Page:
We were both caught by surprise, the two of us crashing into the coffee table, going down to the floor in a tangle of arms and legs. And in an instant I was pinned beneath him, which was not an entirely unpleasant experience once I realized it was Ranger. We were groin to groin, chest to chest, with his hands locked around my wrists. A moment passed while we did nothing but breathe. (Evanovich, Janet. 2010-04-01. Hot Six (Stephanie Plum, No. 6), p. 166. Macmillan. Kindle Edition. )

Four be-verbs. Some critics would be shaking their finger, saying, you could write that paragraph so much more powerfully without those be verbs. The paragraph is so passive! Make it more active!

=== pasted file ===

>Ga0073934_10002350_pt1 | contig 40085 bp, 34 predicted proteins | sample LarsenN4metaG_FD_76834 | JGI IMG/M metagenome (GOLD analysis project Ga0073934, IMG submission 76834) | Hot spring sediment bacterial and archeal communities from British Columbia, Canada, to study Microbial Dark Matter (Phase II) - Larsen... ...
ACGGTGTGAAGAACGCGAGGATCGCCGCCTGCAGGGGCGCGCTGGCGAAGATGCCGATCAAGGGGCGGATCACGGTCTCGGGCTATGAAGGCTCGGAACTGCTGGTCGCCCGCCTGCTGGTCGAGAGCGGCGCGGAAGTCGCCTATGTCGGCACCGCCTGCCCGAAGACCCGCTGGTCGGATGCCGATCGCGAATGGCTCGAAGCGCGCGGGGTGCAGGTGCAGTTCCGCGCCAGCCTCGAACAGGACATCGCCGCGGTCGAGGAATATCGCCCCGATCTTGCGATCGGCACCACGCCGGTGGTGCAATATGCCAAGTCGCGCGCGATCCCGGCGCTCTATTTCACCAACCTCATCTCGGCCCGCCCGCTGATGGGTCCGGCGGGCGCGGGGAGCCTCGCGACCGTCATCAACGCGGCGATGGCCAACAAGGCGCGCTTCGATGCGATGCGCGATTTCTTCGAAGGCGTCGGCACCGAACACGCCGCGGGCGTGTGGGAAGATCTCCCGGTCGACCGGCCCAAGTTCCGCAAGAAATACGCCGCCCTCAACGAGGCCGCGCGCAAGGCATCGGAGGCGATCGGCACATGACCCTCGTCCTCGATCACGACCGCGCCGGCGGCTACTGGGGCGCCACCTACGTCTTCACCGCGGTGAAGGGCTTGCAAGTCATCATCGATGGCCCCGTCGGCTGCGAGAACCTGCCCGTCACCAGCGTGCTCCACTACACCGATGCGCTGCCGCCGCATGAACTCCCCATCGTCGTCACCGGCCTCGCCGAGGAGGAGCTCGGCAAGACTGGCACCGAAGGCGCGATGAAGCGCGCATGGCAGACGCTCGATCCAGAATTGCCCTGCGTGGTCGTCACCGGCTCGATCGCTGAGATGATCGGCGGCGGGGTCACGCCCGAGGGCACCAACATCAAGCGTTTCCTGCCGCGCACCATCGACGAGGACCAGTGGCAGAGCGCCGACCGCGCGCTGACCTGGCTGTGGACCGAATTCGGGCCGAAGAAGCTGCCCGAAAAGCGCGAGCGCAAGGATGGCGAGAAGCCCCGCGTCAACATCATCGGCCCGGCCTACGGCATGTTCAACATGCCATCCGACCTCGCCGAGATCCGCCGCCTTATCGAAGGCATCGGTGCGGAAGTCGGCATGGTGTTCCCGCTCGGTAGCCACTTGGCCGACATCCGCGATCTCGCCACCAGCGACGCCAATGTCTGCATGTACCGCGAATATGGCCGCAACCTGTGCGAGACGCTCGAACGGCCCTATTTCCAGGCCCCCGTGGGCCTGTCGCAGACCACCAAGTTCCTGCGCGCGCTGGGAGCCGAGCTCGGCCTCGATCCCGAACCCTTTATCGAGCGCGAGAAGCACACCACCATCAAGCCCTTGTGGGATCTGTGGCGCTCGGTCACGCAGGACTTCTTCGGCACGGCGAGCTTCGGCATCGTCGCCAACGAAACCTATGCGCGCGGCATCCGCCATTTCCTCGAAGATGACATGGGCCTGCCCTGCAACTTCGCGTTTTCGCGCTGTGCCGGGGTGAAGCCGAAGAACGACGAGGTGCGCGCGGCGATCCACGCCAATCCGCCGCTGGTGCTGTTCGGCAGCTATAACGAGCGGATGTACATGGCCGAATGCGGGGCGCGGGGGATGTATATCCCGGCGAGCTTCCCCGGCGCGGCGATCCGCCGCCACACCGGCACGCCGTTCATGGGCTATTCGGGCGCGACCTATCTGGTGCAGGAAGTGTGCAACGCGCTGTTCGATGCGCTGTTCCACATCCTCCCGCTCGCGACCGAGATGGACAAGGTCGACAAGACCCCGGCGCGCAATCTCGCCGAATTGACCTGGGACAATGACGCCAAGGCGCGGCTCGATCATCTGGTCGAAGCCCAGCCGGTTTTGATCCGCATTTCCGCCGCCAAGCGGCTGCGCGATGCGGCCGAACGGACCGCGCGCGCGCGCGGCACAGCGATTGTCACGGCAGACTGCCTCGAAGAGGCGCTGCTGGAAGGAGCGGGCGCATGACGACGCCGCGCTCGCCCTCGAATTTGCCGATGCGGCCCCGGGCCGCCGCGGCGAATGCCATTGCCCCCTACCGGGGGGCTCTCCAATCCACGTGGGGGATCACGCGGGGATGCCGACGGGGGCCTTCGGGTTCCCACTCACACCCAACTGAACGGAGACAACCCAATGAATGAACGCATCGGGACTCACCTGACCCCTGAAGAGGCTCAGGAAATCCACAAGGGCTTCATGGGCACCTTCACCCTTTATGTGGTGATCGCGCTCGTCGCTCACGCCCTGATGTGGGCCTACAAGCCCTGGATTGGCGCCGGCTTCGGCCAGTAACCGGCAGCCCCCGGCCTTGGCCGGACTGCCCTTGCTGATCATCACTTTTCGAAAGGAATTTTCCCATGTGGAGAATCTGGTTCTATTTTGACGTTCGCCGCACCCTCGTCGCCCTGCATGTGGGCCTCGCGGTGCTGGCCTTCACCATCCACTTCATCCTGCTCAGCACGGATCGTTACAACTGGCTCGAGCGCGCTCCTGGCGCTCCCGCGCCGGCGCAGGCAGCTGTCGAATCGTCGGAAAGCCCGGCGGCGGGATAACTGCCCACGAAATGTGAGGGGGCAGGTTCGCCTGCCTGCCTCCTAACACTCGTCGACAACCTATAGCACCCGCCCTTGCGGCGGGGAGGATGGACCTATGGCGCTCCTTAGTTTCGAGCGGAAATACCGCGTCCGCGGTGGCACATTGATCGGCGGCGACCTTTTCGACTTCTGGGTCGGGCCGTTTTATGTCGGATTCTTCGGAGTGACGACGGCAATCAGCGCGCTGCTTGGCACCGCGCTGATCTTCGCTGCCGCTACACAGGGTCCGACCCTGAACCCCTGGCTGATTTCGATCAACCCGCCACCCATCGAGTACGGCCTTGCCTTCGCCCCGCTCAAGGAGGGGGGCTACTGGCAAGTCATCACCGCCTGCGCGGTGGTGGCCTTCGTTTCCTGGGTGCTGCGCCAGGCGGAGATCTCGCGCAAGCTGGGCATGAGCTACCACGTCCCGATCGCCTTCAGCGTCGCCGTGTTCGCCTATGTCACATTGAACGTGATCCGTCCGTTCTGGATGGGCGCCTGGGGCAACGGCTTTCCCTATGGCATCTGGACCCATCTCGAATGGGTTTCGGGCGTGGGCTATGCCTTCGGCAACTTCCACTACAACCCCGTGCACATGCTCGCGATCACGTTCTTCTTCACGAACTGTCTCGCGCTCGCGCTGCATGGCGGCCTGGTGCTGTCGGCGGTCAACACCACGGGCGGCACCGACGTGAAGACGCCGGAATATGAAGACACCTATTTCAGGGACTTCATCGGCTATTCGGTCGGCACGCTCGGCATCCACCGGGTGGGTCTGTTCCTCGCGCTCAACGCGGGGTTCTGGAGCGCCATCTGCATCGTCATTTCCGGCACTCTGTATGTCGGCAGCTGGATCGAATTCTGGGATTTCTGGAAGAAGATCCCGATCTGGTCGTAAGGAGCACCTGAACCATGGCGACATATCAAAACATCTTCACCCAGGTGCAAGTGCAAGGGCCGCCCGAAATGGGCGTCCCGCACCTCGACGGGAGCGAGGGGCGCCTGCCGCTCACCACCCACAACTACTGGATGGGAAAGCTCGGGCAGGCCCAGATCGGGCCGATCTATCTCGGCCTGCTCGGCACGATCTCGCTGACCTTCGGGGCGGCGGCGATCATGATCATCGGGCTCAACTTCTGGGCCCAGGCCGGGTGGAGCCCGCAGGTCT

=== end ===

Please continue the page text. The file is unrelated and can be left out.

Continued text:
Really? I’m not bored reading that. I’m on the edge of my seat. Sure you could reword it to say, “Surprise caught both of us” or “Surprise made my heart stutter in my chest, and it probably did the same to him” or any number of other rewrites, but that kind of nit-picking drastically changes the author’s quick-paced, take-nothing-too-seriously voice. Ms. Evanovich has a voice that brings Stephanie Plum to vibrant life, and that voice includes a generous smattering of to-be verbs, both in passive context and in the past progressive (“Lula was waving the chicken bucket and paper bag, and we were running full tilt when the woman looked up and saw us.” (Hot Six, p. 142).

All that is not to say you should not take care to limit passive voice in your writing. Your writing MUST be active if you expect to attract and keep readers. But if you want to write something like, The next morning, Grandma and I were both hung over (Hot Six, p. 169) and that’s your style, I say go for it!